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PROBLEM

A poker player has cards 2, 3, 4, 6, and 8. He wishes to discard the 8 and replace it by another card which he hopes will be a 5 (in which case he gets an "inside straight"). What is the probability that he will succeed assuming that the other three players together have (a) one 5, (b) two 5's, (c) three 5's, (d) no 5? (e) Can the problem be worked if the number of 5's in the other players' hands is unknown? Explain.

[from Spiegel, Murray R. 1975, Probability and Statistics (New York: McGraw-Hill), problem 1.150]

SOLUTION

(a) The number of cards that are not in any players' hands is 52 - (4)(5) = 52 - 20 = 32. If the other players together have one 5, there are three 5's among the 32 cards, so the probability that the player will pick a 5 is 3/32.

(b) If the other players together have two 5's, there are two 5's among the 32 cards, so the probability that the player will pick a 5 is 2/32 = 1/16.

(c) If the other players together have three 5's, there is one 5 among the 32 cards, so the probability that the player will pick a 5 is 1/32.

(d) If there are no 5's in the other players' hands, there are four among the 32 cards, so the probability that the player will pick a 5 is 4/32 = 1/8.

(e) If the number of 5's in the other players' hands is unknown, each of the 5's could be anywhere among the 47 cards that the player does not already have. The probability that the player gets a 5 if he picks one card, from the 32 that are not in any players' hands, is 4/47.

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PROBLEM

Rank the following five-card hands in order of increasing probability:
(a) four aces and a king
(b) six of hearts, eight of diamonds, queen of clubs, three of hearts, jack of spades
(c) two jacks, two queens, and an ace
(d) any hand having no two equal-value cards
Explain your ranking using microstates and macrostates.

[Giancoli, Douglas C. 1998, Physics: Principles with Applications, Fifth Edition (Upper Saddle River, New Jersey: Prentice Hall), problem 15.43]

SOLUTION

(a) The probability of obtaining four aces and a king is equal to the [number of ways of obtaining four aces and a king] divided by the [total number of possible five-card hands].

The [total number of possible five-card hands] is equal to the [number of ways of picking the first card (52)] times the [number of ways of picking the second card (51)]...times the [number of ways of picking the fifth card (48)] = 52 x 51 x 50 x 49 x 48 = 52!/47!.

The [number of ways of obtaining four aces and a king] is equal to four times the [number of ways of obtaining four aces and a particular king, such as the king of spades] = 4 x [number of permutations of four aces and a particular king] = 4 x 5!.

The probability of obtaining four aces and a king is 4 x 5! / (52!/47!) = 4 x 5! / (52 x 51 x 50 x 49 x 48) = 1.53908 x 10-6 = 1/649740. The number of microstates corresponding to the required macrostate is 4 x 5! = 480.

(b) The probability of obtaining a six of hearts (6H), eight of diamonds (8D), queen of clubs (QC), three of hearts (3H), and jack of spades (JS) is equal to the [number of ways of obtaining 6H, 8D, QC, 3H, and JS] divided by the [total number of possible five-card hands].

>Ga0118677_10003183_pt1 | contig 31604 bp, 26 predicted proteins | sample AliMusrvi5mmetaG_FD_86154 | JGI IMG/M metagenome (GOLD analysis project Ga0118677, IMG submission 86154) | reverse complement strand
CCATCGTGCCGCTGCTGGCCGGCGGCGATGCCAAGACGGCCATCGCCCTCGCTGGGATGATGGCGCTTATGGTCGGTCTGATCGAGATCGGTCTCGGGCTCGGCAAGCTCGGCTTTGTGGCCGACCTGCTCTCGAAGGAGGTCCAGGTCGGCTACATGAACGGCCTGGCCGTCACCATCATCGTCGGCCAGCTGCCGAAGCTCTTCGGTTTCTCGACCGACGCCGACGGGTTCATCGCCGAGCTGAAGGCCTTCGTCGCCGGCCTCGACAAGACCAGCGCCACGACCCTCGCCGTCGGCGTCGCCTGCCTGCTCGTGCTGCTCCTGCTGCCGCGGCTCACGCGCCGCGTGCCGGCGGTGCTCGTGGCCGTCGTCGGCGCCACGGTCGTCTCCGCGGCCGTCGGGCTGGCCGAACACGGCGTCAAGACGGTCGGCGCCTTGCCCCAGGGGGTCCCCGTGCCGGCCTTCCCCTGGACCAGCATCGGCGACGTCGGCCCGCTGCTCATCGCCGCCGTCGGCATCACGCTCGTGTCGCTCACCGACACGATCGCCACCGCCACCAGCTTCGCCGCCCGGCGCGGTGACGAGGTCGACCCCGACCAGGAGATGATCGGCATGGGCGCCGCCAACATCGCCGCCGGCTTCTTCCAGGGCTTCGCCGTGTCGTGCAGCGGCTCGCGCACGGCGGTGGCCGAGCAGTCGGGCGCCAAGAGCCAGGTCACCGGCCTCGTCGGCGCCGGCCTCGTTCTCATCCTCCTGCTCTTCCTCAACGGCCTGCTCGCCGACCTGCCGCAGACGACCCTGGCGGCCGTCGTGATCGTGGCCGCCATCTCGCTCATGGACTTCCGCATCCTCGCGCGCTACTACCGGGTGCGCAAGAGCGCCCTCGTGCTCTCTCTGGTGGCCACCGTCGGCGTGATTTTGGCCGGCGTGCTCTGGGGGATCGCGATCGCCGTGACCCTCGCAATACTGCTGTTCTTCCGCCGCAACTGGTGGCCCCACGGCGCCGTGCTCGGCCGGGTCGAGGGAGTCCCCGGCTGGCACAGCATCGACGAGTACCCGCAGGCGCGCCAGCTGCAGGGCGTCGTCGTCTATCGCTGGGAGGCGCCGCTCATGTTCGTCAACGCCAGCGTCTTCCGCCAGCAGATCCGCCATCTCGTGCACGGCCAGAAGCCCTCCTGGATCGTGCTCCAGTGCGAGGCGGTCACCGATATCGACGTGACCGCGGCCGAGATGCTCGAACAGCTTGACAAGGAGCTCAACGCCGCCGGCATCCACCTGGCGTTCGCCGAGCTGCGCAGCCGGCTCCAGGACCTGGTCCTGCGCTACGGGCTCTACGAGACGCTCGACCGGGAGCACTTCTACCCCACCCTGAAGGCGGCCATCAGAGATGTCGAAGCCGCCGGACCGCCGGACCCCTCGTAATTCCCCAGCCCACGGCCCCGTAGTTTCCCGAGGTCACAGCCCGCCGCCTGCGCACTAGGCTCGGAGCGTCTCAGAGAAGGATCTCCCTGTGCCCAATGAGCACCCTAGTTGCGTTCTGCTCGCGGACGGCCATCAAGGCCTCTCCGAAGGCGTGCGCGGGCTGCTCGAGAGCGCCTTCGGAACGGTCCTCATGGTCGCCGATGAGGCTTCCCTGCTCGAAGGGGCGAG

The [number of ways of obtaining 6H, 8D, QC, 3H, and JS] is the [number of permutations of 6H, 8D, QC, 3H, and JS] = 5!.

The probability of obtaining 6H, 8D, QC, 3H, and JS is 5!/(52!/47!) = 5!/(52 x 51 x 50 x 49 x 48) = 3.84769 x 10-7 = 1/2598960. The number of microstates corresponding to the required macrostate is 5! = 120.

(c) The probability of obtaining two jacks, two queens, and an ace is equal to the [number of ways of obtaining two jacks, two queens, and an ace] divided by the [total number of possible five-card hands].

The [number of ways of obtaining two jacks, two queens, and an ace] is equal to the [number of ways of obtaining two jacks] times the [number of ways of obtaining two queens] times the [number of ways of obtaining one ace] times the [number of permutations of the five cards once they have been picked] = (4!/2!2!) x (4!/2!2!) x 4 x 5! = 6 x 6 x 4 x 120 = 17280.

The probability of obtaining two jacks, two queens, and an ace is equal to 17280/(52!/47!) = 17280/(52 x 51 x 50 x 49 x 48) = 5.54068 x 10-5 = 1/18048.333. The number of microstates corresponding to the required macrostate is 17280.

(d) The probability of picking any hand having no two equal-value cards is equal to the [number of hands having no two equal-value cards] divided by the [total number of possible five-card hands] .

The [number of hands having no two equal-value cards] is equal to the [number of hands having cards with all different values], which is equal to the [number of ways of picking the first card (52)] times the [number of ways of picking the second card (48)] times the [number of ways of picking the third card (44)] times the [number of ways of picking the fourth card (40)] times the [number of ways of picking the fifth card (36)] = 52 x 48 x 44 x 40 x 36.

The probability of picking any hand having no two equal-value cards is 52 x 48 x 44 x 40 x 36 / (52!/47!) = 48 x 44 x 40 x 36 / (51!/47!) = 48 x 44 x 40 x 36 / (51 x 50 x 49 x 48) = 0.507082833 = 1/1.972064394. The number of microstates corresponding to the required macrostate is 52 x 48 x 44 x 40 x 36 = 158,146,560.

P(b) < P(a) < P(c) < P(d)

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PROBLEM

Estimate the probability that a bridge player will be dealt (a) all four aces (among 13 cards), and (b) all 13 cards of one suit.

[from Giancoli, Douglas C. 1998, Physics: Principles with Applications, Fifth Edition (Upper Saddle River, New Jersey: Prentice Hall), problem 15.45]

SOLUTION

(a) The probability that a bridge player will be dealt all four aces is equal to the [number of ways a thirteen-card hand can contain all four aces] divided by the [total number of possible thirteen-card hands].